Tuesday, April 2, 2019

There's That Sorted

Today was our 'big shop' day, in which we topped up supplies of a few heavy staple foods (canned beans, canned and frozen fruit, strong wholemeal flour, frozen veg, etc). One never knows whether or not items will be in stock, but we found most of what we wanted today. And we can always pick up the frozen blueberries some other time. I was organized, with a list for Lidl and one for Aldi. I make my lists in the order in which things are shelved in the store, so we don't have to spend time wandering back and forth--we like to get in and out. Some things were on both lists, so I could make sure to get them in one place, in case they weren't in another--prices are mostly the same in each place. In both stores, just as we were coming up to the till with the full trolley, there was an announcement that they were opening till #3, so we moved over to that. Funny that it was the same number in both stores.

We rode with a friend who was going to pick up some stuff too, and it was nice to have time to chat and to not carry a heavy load home. It's a weird weather day--one minute sunny and warm and the next hail, rain and a few degrees cooler.

Stopped at the library, returned a few books and picked up one I had in. Before I start that one, I have a few that I picked up last week to read. I will be starting one in a while, now that I'm home and the groceries have been put away. I picked up a quiche at Aldi and we'll have that for supper, with veggie sausage and fruit, so it'll be quick.

 I know there are several people in the queue for one of the books I returned today, so I'm glad it can be passed along to the next person.
The Border: The Legacy of a Century of Anglo-Irish Politics by Diarmaid Ferriter
This is a timely book by a well-respected Irish historian whose work I find quite useful and informative, so when I first read about it, I immediately went to the library and put myself in the queue. It arrived quite a bit earlier than I expected it to--one morning, I was at #45 and by that afternoon, after we’d picked up other books at the library, it was in. They had a lot of  copies, so things moved quickly. I’m glad it came when it did, given the current drama surrounding Brexit. Since the border between Northern Ireland and the republic is one of the major issues, it was good to be able to read this now and see how things have evolved in the (almost) century of its existence. In terms of the EU-third country border that it will become if and when Brexit happens, there is more border on this island than at the eastern flank of the EU. I’ve had people tell me, and Ferriter bears this out, as do circumstances as they unfold, that there is a lack of interest and knowledge about Northern Ireland on the part of people on the ‘mainland’ UK in general and those running the country. I have a better understanding of the border now and how it has evolved.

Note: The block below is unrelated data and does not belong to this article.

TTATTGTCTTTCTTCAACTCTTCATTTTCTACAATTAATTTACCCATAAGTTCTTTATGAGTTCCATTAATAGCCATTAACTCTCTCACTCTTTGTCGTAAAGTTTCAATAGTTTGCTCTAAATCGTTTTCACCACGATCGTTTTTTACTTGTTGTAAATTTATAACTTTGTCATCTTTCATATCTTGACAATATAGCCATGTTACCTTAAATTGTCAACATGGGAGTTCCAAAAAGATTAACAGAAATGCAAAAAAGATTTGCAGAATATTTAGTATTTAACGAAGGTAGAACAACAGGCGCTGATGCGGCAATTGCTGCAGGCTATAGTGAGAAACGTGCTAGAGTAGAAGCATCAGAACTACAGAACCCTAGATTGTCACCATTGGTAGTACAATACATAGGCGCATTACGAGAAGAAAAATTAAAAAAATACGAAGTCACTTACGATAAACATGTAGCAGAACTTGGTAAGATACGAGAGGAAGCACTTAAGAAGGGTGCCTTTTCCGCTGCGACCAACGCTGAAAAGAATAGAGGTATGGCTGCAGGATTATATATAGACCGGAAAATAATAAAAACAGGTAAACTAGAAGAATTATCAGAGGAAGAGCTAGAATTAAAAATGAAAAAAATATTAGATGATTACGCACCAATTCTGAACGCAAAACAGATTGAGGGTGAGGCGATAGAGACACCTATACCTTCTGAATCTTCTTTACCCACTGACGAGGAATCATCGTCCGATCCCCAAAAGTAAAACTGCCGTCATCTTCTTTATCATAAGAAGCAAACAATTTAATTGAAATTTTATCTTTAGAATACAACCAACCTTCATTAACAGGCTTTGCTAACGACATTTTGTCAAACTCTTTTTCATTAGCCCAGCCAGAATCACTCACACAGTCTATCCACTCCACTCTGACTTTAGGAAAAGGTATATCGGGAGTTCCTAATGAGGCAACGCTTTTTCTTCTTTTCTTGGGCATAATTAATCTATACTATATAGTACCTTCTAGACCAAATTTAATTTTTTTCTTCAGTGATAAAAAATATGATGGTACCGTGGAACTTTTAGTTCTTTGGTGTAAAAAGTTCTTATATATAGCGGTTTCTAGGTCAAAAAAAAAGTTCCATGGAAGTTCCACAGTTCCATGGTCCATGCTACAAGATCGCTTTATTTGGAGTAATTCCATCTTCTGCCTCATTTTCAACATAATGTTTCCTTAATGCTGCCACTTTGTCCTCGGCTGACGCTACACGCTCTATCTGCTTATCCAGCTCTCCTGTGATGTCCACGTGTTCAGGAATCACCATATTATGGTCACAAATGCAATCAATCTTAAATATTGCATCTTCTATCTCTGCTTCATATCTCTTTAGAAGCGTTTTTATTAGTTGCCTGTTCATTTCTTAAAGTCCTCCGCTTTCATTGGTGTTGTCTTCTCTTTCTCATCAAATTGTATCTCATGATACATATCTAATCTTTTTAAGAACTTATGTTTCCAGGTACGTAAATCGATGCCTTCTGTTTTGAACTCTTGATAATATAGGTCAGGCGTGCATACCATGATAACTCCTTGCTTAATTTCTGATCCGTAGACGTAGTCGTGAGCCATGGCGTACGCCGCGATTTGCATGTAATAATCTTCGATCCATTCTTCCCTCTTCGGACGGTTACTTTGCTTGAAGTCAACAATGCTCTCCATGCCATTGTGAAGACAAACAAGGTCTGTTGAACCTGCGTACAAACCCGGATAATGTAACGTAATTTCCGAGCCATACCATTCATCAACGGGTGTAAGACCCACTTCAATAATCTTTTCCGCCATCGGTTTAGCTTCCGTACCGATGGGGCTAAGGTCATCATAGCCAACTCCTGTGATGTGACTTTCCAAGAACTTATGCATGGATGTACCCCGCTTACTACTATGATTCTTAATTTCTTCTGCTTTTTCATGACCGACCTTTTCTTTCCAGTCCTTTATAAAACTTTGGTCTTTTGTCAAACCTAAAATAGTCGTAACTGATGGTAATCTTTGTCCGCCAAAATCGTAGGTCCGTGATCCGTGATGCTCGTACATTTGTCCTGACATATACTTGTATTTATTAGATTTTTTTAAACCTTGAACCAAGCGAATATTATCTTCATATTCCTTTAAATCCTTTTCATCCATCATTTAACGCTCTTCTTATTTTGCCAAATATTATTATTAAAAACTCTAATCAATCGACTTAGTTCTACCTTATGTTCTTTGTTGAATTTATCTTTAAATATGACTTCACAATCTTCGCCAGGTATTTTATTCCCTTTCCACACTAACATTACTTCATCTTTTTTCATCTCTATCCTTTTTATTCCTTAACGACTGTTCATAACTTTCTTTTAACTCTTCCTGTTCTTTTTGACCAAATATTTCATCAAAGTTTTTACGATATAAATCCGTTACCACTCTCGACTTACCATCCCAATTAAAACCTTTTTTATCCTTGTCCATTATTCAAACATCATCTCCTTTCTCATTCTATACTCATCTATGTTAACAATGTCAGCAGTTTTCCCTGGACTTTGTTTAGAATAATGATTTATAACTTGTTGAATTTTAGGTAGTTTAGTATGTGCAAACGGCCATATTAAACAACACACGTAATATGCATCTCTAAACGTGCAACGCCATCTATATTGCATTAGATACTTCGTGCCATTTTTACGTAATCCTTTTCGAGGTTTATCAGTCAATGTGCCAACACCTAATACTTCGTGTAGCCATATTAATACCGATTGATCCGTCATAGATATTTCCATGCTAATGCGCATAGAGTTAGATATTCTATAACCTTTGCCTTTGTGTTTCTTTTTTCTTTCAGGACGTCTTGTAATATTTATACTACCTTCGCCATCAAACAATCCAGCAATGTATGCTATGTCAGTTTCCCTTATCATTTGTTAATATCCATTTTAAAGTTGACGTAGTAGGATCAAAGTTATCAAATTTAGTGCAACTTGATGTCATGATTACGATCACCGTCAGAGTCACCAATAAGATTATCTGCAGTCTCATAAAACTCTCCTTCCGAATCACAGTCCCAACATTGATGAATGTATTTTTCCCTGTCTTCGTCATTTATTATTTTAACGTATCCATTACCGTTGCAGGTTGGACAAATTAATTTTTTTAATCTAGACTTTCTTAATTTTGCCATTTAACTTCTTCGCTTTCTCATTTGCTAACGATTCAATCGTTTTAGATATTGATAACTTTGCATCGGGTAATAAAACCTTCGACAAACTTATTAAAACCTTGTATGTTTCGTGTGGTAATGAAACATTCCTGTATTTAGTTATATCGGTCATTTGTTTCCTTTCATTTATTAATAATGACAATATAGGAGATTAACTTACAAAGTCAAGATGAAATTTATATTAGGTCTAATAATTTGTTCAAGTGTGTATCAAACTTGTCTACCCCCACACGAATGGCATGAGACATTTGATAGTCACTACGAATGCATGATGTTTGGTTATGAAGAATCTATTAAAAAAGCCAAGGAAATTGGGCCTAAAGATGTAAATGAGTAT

Mirror, Shoulder, Signal by Dorthe Nors translated by Misha Hoekstra
I’d seen this author interviewed on a you tube channel called The Louisiana Channel, which is all about artists of various kinds, including writers. I think it is from The Netherlands, but not sure. I read this interview, because the author is Danish. She was shortlisted for the Man Booker Prize with this book, which is a bit strange, but quite good. In it, Sonja is in her 40s, a translator of violent Swedish crime novels into Danish, living in Copenhagen, learning to drive, and trying to repair her relationship with her estranged sister, who still lives in the rural area in which they grew up. Sonja finds urban life to be quite unsatisfactory and she is very lonely. The reader watches her as she searches for herself, sometimes in her own head and sometimes in her interactions with the people around her--her two driving instructors, her massage therapist, and unsent letters to her sister.

Karate Chop by Dorthe Nors translated by Martin Aitkin
This was the first of the author’s books to be translated into English. I’m a big short story fan, so when I heard the interview with her and looked her up, I was happy to find this in the library system. I must admit, though, that I liked the novel better in some ways. These stories are powerful, direct, well-written, and spare, but also unsettling and even disturbing, in some cases--or at least I found them so. When I was done, I clicked around to see what was written about this book and I found an interview she’d done back in 2014 with The Paris Review. In it, she talked about the title of the book, among many other things. In Danish, her native language, the title is, Kantslag, which has four meanings. One is a karate chop. Another is a rimshot against a drum. A third is a chip that breaks off a piece of porcelain. The last one is ‘the battle you experience on the brink of something new.’ She says it is this last meaning that she was thinking about when she gave the book this title. I can see how the other meanings would also apply.
 Libraries are wonderful places!

tiles in the sidewalk outside the Central Library in Letterkenny--this one says Donegal Library 1922-1997

I hope you're enjoying this day.

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